What Are Good Qualities of Computer Language Syntax?

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You say that lisp syntax irregularities “reduce such syntax's power”. What you mean by “syntax's power”?

Here are some concrete examples of power of syntax.

In many languages, such as Perl, they have comment syntax of a special char running to end of line. For example, in Perl, Python, Ruby, Bash, Windows Powershell, the special char is #. So for example, if you want to comment out multiple lines of code, you have to move cursor to the beginning of each line to add the comment char. However, if you have block comment syntax, one just need to type at 2 positions: the beginning and end of the block.

Of course, these langs may also have block comment syntax, and even if not, programing text editors often have features to add the comment char to a block of lines. However, in the context of analyzing a particular syntax, the line based comment syntax is inferior to block based one with respect to what the syntax can do. This, is a simple, perhaps trivial, example of “power of a syntax”.

In Python, the formatting is part of the lang's syntax. Some programers may not like it, but it is well accepted that Python code is very easy to read, and it has much done away about programer preferences and argument about code formatting. This is example of power of a syntax.

Let me give another, different example. In Perl, often the function's arguments do not necessarily need to have a paren around it. For example, print (3); and print 3; are the same thing. This is a example of power of syntax, with respect to reducing the effort to type. Similarly, in JavaScript for example, ending semicolon is mostly optional when it is at end of a line. (this JavaScript syntax feature causes other problems, but, still, with respect to saving keystroke, it is a positive point.)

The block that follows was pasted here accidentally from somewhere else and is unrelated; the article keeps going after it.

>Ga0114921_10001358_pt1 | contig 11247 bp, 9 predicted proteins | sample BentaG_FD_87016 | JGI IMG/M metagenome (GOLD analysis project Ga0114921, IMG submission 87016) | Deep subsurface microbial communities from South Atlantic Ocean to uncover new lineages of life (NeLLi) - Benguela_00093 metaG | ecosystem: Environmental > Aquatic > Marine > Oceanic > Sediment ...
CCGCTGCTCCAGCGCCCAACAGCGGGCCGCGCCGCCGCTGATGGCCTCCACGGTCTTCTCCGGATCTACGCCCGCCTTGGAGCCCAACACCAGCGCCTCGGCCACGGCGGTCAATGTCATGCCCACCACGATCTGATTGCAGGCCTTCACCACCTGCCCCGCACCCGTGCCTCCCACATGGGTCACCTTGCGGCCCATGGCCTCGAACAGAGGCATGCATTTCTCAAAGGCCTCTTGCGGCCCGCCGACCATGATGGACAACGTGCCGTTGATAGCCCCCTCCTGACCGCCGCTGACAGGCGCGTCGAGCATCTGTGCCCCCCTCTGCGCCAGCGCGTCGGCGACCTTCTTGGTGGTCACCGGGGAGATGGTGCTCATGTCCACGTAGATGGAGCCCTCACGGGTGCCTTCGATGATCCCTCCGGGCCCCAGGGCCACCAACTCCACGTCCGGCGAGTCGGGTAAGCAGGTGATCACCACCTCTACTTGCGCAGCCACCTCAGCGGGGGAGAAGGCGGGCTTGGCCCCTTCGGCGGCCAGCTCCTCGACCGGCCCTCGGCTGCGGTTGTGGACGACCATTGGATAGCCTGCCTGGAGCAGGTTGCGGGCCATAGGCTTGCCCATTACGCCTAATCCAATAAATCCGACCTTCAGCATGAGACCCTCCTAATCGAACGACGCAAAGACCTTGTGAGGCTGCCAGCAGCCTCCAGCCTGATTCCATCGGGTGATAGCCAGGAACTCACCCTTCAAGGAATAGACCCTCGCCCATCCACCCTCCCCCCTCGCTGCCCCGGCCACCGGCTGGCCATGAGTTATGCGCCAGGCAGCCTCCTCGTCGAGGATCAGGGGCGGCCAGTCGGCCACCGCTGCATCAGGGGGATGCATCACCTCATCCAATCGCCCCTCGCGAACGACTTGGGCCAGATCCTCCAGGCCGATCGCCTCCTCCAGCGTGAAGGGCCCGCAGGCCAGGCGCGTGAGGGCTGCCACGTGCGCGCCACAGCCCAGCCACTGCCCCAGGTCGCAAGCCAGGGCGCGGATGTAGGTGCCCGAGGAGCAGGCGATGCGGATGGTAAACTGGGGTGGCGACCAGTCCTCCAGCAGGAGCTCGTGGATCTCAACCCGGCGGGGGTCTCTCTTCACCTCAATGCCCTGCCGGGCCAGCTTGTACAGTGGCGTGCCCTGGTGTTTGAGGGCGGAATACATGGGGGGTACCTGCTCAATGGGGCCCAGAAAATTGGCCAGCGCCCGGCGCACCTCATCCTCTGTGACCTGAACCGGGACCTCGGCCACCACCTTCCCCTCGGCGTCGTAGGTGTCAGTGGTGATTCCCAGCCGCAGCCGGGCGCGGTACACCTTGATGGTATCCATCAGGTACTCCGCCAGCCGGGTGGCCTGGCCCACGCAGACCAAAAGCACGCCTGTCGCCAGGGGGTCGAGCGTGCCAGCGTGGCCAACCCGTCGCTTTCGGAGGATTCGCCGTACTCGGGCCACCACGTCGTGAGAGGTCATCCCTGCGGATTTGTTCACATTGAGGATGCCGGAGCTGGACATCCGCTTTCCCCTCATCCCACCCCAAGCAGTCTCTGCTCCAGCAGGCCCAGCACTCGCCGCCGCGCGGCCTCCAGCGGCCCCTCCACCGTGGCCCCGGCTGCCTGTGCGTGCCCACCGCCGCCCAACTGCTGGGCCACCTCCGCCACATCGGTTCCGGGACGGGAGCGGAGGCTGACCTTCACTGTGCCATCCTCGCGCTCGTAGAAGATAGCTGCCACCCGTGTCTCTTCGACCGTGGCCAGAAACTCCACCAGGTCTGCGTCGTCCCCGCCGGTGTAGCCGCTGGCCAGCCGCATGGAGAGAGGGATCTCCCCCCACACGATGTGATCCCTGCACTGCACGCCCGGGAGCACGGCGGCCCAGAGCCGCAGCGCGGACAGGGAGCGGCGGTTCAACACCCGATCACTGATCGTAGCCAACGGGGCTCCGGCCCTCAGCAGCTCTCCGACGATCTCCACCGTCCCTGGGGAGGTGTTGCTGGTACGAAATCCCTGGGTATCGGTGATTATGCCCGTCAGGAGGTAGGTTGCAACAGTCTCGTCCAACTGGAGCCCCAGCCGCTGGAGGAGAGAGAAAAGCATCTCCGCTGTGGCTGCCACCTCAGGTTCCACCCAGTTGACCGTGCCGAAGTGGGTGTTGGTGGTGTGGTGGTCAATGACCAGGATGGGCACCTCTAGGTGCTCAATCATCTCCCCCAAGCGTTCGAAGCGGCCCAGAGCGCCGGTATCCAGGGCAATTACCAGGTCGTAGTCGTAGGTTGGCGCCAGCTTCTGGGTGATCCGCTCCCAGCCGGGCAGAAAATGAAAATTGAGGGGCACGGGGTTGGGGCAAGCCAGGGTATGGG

In Mathematica, the language has a syntax system such that you can use fully regular nested notation (⁖ f[g[x]]), postfix notation (⁖ x//g//f), prefix notation (⁖ f@g@x), infix notation (⁖ 1~Plus~2 instead of Plus[1,2]), for ANY function in the language, and you can mix all of the above. (prefix and postfix by nature are limited to functions with just 1 arg, and infix notation by nature are limited to functions with 2 args) This is a example of power of syntax. (For detail, see: Concepts & Confusions of {Prefix, Infix, Postfix, Fully Nested} Notations)

In general, a computer lang has a syntax. The syntax, as characters arranged in sequence from left to right, has various properties and characteristics. Ease of input (think of APL as counter example), succinctness (⁖ Perl, APL), variability (Perl, Mathematica), readability (Python), familiarity (C, Java, …), 2-dimensional notation (⁖ traditional math notation) (Mathematica), ease of parsing (lisp), regularity (APL, Mathematica, Lisp, XML), flexibility (Mathematica, Perl)….

Basically, you can look at syntax, and programer's need to type them, and how the textual structure can be mapped to the semantic space, from many perspectives. The good qualities, such as ease of input, ease of reading, ease of parsing, ease of transformation, simplicity, flexibility, …, can be considered as elements of the syntax's power.

As a example of syntax of little power, think of a lang using just the symbol “0” and “1” as its sole charset.

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